Letter From The Editor - Issue 69 - June 2019

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At The Picture Show
January 2018


Bad boys, worse metaphors

On magic wands and shootouts, David Ayer's monotonous cop stories, and the self-hating fantasy of Bright

Director: David Ayer
Screenplay: Max Landis
Starring: Will Smith, Joel Edgerton, Noomi Rapace, Edgar Ramirez, Lucy Fry and Happy Anderson
Not rated / 1 hour, 57 minutes / 2.35:1
Available on Netflix
(out of four)

Give David Ayer a gun and a badge and a street gang and he will give you a scuzzy L.A. cop movie. Give David Ayer myths and monsters and prophecies and magic and he will give you ... a scuzzy L.A. cop movie.

As a declaration of his auteur bonafides, Bright is decisive. While many have referred to it as a fantasy extension of Bad Boys, it's more distinctly of a piece with End of Watch, Sabotage and Harsh Times. (Do with that what you will.) More importantly, it affirms a filmmaker of moderate skill and minimal imagination. Ayer steps into a world of fairies, orcs, elves and centaurs, and his bright idea is to give us a bunch of jaded Los Angeles beat cops getting into shootouts with Latin American gangs, just like every other David Ayer movie.

Allow me to illustrate with a brief sequence of events. The film's key piece of background is that our (human) hero, Ward (Will Smith), took a bullet in the line of duty, an incident that he (and the rest of the force) largely blames on his orc partner, Jakoby (Joel Edgerton). The film's first big plot piece involves a reported disturbance, which leads to a shootout. Other characters arrive shortly thereafter, a situation develops, and it is resolved by one character shooting everyone else. This leads to an altercation with a neighborhood gang, which leads to a car chase, which escalates into a shootout. Our heroes find their way to a nightclub ... which eventually erupts in gunfire. You guessed it: a nightclub shootout has commenced! Not long afterward, we find ourselves outside a convenience store, except ... shooting starts! There is a shootout. There is an escape, but that only leads to another major character getting shot. At the end, there is more shooting.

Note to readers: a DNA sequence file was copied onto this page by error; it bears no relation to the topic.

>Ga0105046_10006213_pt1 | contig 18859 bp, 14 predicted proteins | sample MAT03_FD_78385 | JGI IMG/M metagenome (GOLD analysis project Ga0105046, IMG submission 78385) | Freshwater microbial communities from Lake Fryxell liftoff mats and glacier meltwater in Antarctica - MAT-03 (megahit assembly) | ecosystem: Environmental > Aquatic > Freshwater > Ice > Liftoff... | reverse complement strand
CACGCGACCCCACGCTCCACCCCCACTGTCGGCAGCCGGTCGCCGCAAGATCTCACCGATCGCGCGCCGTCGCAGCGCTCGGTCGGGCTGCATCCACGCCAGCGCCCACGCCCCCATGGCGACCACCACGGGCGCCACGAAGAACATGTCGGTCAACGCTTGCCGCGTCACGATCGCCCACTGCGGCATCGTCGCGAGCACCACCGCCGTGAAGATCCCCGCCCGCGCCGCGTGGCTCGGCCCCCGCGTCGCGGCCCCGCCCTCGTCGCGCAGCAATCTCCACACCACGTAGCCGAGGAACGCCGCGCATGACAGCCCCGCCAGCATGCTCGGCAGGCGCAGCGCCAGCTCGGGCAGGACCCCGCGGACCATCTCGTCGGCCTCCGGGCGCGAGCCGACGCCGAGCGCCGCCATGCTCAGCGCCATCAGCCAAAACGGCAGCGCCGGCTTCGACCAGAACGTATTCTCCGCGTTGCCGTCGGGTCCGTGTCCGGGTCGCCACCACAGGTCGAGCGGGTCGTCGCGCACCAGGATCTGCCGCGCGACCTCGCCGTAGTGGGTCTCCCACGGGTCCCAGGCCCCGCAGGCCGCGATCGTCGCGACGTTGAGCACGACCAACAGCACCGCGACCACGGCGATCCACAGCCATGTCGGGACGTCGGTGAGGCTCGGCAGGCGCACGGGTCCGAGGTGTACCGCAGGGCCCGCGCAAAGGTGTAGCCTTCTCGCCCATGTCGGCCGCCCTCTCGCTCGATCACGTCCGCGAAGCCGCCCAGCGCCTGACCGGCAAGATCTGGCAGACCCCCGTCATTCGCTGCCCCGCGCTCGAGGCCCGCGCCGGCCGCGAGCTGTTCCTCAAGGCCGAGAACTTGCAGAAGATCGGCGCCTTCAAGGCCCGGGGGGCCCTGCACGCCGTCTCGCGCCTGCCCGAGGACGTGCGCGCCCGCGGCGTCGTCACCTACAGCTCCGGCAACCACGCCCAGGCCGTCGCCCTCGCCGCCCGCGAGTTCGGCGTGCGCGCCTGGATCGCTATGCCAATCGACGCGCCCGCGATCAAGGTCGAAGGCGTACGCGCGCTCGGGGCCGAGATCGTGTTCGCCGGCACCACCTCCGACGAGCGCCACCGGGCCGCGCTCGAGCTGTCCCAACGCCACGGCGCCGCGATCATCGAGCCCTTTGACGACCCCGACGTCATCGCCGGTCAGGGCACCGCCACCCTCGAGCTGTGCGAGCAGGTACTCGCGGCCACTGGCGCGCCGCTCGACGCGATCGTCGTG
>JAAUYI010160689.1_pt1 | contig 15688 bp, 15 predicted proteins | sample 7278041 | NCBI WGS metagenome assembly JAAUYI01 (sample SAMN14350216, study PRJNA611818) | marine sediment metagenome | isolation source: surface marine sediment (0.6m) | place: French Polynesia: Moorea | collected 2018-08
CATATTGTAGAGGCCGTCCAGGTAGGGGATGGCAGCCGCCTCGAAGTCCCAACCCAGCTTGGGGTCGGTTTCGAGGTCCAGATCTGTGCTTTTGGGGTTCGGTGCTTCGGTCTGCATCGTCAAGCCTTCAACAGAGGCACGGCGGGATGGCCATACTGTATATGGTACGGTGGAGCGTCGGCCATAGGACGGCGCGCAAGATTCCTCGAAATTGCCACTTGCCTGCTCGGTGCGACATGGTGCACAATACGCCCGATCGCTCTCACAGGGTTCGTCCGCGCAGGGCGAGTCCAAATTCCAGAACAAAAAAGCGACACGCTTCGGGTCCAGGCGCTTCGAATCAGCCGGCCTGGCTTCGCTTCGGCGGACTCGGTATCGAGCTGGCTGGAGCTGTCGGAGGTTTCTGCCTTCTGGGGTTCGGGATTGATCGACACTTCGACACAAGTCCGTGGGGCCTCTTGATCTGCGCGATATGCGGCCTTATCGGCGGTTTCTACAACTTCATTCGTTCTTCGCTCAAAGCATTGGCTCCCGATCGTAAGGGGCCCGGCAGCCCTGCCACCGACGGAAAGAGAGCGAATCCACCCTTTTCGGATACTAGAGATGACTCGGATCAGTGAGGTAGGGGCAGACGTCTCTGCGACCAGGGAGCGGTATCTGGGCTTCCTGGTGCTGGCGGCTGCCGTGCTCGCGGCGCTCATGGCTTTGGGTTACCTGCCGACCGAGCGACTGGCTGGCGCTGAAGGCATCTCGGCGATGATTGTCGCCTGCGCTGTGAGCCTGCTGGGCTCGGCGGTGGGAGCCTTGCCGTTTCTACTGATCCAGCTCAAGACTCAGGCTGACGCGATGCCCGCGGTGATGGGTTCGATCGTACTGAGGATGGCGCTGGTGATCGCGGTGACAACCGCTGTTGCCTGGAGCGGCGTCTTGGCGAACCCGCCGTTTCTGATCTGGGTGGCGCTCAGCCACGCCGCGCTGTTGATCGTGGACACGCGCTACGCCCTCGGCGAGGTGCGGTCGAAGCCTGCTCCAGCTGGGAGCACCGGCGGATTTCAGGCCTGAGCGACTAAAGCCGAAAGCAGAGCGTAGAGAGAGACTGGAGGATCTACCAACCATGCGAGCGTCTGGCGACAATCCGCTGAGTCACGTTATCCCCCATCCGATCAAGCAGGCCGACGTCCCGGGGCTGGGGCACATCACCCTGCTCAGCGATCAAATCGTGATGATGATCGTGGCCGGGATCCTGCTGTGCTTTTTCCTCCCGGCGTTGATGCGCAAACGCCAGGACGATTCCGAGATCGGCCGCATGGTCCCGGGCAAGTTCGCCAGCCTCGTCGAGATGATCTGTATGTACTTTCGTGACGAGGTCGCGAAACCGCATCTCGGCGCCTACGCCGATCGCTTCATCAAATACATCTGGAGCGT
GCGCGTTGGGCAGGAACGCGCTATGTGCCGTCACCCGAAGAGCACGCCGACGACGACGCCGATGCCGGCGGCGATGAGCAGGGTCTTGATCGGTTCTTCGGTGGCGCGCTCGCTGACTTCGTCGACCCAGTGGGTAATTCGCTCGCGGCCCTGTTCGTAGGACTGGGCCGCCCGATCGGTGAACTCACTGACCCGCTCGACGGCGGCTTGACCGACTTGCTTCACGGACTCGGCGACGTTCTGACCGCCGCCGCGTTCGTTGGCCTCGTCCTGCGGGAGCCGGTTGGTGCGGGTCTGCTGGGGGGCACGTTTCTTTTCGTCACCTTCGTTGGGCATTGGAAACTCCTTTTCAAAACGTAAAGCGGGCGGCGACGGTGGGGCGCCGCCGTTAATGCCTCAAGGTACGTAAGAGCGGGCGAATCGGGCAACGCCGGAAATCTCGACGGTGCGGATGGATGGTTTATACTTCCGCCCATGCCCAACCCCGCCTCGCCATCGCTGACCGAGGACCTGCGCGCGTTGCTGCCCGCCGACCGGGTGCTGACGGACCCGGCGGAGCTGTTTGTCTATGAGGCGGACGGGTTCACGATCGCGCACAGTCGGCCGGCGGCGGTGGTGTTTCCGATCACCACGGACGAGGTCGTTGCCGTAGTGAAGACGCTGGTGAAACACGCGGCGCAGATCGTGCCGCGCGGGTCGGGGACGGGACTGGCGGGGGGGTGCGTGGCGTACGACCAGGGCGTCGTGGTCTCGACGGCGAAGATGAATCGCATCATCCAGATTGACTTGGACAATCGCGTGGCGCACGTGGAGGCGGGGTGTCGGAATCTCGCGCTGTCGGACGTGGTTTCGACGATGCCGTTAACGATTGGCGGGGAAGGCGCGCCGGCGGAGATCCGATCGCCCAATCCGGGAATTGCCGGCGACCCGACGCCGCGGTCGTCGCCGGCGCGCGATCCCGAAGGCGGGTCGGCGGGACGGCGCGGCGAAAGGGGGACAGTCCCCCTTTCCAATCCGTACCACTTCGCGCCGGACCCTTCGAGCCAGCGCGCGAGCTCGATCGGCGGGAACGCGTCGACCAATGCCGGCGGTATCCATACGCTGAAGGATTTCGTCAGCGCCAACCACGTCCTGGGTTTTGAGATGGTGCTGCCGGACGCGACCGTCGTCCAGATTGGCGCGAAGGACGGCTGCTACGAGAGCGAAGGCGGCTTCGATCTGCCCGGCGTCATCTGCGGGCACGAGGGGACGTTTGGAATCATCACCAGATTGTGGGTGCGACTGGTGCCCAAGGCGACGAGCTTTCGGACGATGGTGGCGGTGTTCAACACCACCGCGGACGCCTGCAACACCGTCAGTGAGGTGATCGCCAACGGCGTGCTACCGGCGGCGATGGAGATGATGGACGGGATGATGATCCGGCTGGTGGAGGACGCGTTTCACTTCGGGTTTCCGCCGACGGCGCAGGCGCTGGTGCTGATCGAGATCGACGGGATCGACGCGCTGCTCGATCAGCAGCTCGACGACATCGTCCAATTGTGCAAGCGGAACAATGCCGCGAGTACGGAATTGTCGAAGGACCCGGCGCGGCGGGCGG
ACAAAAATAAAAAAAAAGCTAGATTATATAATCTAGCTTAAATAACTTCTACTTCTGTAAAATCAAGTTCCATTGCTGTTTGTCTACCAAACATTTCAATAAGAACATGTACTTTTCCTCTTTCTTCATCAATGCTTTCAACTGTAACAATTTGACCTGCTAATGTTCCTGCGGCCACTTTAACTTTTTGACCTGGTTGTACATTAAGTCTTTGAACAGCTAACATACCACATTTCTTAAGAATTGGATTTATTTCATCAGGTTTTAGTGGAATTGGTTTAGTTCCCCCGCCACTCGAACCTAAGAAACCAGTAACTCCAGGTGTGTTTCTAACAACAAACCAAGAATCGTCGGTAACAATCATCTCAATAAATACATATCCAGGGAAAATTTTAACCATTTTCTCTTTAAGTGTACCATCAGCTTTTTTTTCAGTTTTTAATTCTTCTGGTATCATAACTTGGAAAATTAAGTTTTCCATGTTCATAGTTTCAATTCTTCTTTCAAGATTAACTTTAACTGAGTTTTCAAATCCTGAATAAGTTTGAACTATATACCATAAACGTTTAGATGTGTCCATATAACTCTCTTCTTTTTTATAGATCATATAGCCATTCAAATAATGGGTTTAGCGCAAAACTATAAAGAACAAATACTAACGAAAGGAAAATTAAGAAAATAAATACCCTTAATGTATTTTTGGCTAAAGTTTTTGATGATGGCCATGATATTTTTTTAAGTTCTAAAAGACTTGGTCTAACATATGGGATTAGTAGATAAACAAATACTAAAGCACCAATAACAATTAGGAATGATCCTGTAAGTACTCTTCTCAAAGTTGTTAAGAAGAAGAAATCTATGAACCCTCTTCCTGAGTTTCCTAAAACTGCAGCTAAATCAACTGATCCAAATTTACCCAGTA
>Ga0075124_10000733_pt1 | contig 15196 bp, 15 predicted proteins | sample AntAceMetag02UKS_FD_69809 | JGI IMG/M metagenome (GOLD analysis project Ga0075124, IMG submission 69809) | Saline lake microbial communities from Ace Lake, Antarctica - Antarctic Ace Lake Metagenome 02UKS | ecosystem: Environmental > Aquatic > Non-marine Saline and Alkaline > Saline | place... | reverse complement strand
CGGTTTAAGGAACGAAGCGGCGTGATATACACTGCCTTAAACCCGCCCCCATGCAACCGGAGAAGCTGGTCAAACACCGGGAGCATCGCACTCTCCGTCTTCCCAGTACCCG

Don't get me wrong - there are scenes in Bright that do not revolve around, react to, build toward, get settled by, or otherwise involve the discharging of firearms. Several of them! And I am certainly not knocking a good old-fashioned shootout as a viable weapon in anyone's cinematic arsenal. But for a film that concerns ancient races of magical beings, in a story driven by the existence of a magic wand so powerful it's described by one character as "a nuclear weapon that grants wishes," I cannot imagine a more boring direction for any scene than "people start shooting guns at each other."

Early in the film, a character dramatically waves a sword around in the middle of a city street, and in retrospect it's almost a cruel tease for a version of this movie that actually cared about its genre concepts. Guns? Man, I got thousands of movies giving me guns already. You know how many movies have nuclear weapons that grant wishes? None, that's how many. You'd think a movie with that as its centerpiece could find something more creative to do with the weaponry in the world it inhabits.

Not for one second is Ayer swayed by the sheer power that his whole movie is based around. Nor the transformative personal truth - that one of our two main characters will be a revealed as possessing magical powers (such a person is referred to as a Bright) - that the script very consciously builds toward. Nope, it's all virtually incidental to the man behind the camera. If the nuclear magic wand were instead a suitcase full of cash, Bright would more or less be the same movie. This movie only gets, or feels, fantastical or otherworldly when it absolutely can't avoid it, and even then Ayer seems to be holding his nose - while simultaneously rubbing ours in the gritty realism of his aesthetic.